When I was a child my Thanksgivings were spent at my grandparents. I attended two Thanksgiving dinners, one just a few hours later than the other. My paternal grandparents served a sit down dinner with tablecloths and polished silver. My maternal grandparents served a buffet with paper plates and a scramble for spare forks and spoons. One was polite exchanges and tales of relatives and friends long absent from this world. The other was multiple conversations all going at once, the worries and joys of those present bursting forth in a loud medley of voices. As a child I was eager to take it all in – including the food.
I'm from Oklahoma and my family's food of choice is a variety of traditional Southern dishes with some Tex-Mex and barbeque thrown in for good measure. At Thanksgiving we have roasted turkey, baked ham studded with cloves, cornbread and sage dressing, mashed potatoes, giblet gravy, green bean casseroles, candied sweet potatoes, cranberry relishes, Jell-O molds, homemade yeast rolls, a variety of pies (at least one being pumpkin) and iced tea.
Iced tea is a staple in the South. No household is without it. I grew up drinking iced "sweet tea." You might have to reach a certain age to drink coffee, but "sweet tea" was deemed suitable for all ages. Babies were given bottles filled with the sweet, cold liquid.
Some time in the late 70s, the custom changed to unsweetened tea or artificially sweetened tea. But I've noticed in the last five years or so, "sweet tea" seems to be making a comeback. If you walk into a restaurant in Oklahoma today, you'll be offered a choice. I sweeten my tea with Equal now, but I remember the sweet tea of my childhood with great fondness.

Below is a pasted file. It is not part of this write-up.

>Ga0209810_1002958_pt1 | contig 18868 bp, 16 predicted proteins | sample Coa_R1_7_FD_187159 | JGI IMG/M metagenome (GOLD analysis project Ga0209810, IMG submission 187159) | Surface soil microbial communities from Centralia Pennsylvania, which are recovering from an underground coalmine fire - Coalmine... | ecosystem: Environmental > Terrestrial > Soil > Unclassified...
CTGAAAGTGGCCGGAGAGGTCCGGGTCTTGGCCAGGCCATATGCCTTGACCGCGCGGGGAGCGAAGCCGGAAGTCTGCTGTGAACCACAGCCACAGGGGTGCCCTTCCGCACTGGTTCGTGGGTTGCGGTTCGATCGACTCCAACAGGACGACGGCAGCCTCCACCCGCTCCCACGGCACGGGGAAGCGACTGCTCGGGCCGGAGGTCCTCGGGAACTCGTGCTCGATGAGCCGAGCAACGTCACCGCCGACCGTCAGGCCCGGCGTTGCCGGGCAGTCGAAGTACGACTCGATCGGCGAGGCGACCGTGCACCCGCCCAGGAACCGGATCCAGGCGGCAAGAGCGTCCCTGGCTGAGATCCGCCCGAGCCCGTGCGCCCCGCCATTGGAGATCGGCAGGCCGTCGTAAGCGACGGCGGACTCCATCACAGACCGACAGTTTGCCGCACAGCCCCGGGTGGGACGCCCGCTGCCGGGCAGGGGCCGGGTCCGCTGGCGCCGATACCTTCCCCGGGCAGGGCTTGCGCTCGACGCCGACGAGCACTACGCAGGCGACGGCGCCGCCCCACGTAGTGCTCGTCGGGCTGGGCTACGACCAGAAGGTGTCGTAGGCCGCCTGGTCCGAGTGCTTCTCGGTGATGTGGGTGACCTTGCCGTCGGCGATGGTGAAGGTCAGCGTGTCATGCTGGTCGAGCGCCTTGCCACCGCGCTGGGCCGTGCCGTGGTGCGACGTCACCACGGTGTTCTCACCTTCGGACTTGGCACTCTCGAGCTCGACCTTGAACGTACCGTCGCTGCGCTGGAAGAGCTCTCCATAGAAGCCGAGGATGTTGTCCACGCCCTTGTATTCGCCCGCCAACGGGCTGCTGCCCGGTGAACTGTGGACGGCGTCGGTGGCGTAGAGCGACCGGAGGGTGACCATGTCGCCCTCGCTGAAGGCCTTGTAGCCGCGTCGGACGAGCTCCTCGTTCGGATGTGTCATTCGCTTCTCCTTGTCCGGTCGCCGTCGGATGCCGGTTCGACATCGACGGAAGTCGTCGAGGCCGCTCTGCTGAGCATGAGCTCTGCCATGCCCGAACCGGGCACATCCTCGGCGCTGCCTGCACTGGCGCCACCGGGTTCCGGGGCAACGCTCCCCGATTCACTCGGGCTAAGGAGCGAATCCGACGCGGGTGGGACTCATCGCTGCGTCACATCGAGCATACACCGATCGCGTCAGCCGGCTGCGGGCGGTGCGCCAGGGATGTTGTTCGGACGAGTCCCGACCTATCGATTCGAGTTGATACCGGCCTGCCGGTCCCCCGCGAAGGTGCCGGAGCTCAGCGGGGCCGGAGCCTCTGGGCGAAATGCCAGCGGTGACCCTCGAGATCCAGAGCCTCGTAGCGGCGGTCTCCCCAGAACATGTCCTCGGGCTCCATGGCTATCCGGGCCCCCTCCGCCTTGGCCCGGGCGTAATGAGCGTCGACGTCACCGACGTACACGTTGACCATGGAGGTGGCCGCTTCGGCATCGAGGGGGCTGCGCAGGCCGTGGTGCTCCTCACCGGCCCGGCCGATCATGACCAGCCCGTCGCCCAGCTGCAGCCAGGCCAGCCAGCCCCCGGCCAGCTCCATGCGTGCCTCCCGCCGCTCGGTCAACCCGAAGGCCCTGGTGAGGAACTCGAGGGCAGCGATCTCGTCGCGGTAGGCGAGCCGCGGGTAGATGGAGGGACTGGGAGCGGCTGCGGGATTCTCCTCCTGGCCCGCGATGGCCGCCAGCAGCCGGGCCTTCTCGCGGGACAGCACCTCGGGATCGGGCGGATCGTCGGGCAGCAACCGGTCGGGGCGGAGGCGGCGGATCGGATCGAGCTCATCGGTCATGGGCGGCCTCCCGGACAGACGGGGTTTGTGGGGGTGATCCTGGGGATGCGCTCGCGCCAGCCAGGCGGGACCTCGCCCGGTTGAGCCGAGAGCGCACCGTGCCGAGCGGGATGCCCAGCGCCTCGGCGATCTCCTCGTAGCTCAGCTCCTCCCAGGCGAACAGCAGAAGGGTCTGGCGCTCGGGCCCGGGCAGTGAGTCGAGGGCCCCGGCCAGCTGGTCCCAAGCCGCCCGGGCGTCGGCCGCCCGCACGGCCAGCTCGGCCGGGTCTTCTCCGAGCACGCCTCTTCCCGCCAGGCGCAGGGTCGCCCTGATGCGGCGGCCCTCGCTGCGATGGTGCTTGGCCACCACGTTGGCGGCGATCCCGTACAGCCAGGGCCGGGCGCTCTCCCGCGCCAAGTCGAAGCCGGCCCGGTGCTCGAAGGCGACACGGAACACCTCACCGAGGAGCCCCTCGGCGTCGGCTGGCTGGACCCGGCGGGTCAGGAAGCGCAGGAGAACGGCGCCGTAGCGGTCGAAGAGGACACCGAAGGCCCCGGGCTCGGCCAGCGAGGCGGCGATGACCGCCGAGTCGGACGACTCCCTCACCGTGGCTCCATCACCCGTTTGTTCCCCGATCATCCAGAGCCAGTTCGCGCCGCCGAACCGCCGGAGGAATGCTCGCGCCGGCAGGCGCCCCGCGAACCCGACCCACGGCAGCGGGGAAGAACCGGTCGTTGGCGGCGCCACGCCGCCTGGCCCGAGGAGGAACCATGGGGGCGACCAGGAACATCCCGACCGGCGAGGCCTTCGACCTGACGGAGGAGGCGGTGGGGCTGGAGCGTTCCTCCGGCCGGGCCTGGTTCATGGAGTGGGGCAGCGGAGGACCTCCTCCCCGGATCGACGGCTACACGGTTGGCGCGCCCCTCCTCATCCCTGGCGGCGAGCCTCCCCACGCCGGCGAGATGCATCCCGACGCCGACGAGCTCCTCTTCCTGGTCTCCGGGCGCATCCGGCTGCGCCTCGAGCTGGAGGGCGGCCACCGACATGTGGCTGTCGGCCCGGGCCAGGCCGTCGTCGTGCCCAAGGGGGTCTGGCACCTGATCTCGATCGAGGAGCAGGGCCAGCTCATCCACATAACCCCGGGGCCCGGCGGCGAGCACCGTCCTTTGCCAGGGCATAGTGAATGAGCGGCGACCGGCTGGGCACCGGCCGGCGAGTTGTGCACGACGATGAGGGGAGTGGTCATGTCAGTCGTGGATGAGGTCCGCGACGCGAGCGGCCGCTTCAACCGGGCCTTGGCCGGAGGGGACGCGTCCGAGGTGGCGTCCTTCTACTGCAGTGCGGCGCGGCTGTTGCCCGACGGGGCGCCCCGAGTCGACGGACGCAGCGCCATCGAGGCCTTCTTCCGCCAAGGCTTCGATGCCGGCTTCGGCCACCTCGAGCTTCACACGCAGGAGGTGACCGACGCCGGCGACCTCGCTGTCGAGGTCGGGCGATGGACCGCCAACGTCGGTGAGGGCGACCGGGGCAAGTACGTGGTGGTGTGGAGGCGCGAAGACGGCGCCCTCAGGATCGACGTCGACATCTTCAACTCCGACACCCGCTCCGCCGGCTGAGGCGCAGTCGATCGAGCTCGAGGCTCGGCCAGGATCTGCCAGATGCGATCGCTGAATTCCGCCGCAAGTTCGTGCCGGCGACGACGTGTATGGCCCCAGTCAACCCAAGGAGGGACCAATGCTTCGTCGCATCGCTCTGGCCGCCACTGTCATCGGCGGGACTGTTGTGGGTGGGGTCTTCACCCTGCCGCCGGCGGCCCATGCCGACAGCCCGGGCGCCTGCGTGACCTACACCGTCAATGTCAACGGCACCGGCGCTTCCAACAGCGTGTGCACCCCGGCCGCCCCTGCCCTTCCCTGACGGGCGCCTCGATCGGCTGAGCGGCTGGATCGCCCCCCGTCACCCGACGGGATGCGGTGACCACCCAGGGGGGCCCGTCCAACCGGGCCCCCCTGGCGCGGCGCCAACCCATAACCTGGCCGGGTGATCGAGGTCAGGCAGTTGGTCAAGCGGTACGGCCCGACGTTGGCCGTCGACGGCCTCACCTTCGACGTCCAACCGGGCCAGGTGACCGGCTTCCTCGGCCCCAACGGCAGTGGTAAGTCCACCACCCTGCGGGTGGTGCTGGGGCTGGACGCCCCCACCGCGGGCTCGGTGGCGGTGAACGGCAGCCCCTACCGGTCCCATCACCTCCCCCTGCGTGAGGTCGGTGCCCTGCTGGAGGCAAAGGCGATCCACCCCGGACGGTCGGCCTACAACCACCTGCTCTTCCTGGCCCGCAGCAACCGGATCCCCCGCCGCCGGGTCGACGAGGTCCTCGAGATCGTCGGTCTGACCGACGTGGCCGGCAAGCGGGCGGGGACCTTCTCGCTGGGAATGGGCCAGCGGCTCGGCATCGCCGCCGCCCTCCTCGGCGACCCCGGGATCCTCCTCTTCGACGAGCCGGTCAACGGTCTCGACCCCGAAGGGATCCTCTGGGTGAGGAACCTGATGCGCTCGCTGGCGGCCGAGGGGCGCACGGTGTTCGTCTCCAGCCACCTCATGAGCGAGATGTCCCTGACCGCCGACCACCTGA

To fix sweet tea – boil about six or seven cups of water, then add three large Lipton family-sized tea bags. Let the tea seep for 20 minutes, remove the bags. Pour the still hot mixture into a pitcher containing 1 to 1 ½ cups of sugar. (I have heard of people boiling the seeped tea and sugar, but that's not how I learned to make it). Stir well. Add cold water to make one gallon of liquid. We would make one or two gallons of tea a day, sometimes more if we were expecting company.
One of my favorite Thanksgiving side dishes is the following:
1 pound of cranberries
1 orange, peeled
1/2 cup chopped nuts
1 cup of drained pineapple
4 teaspoons lemon juice
1 cup chopped apple
1 cup of sugar, or less according to taste
2 packages of cherry, or raspberry gelatin
Put orange and cranberries through food chopper. Mix orange-cranberry mixture with nuts, pineapple, lemon juice, apple and sugar. Dissolve gelatin in 2 cups hot water. When gelatin has cooled slightly, add fruit mixture and combine. Pour into molds and chill until set. Serves 12.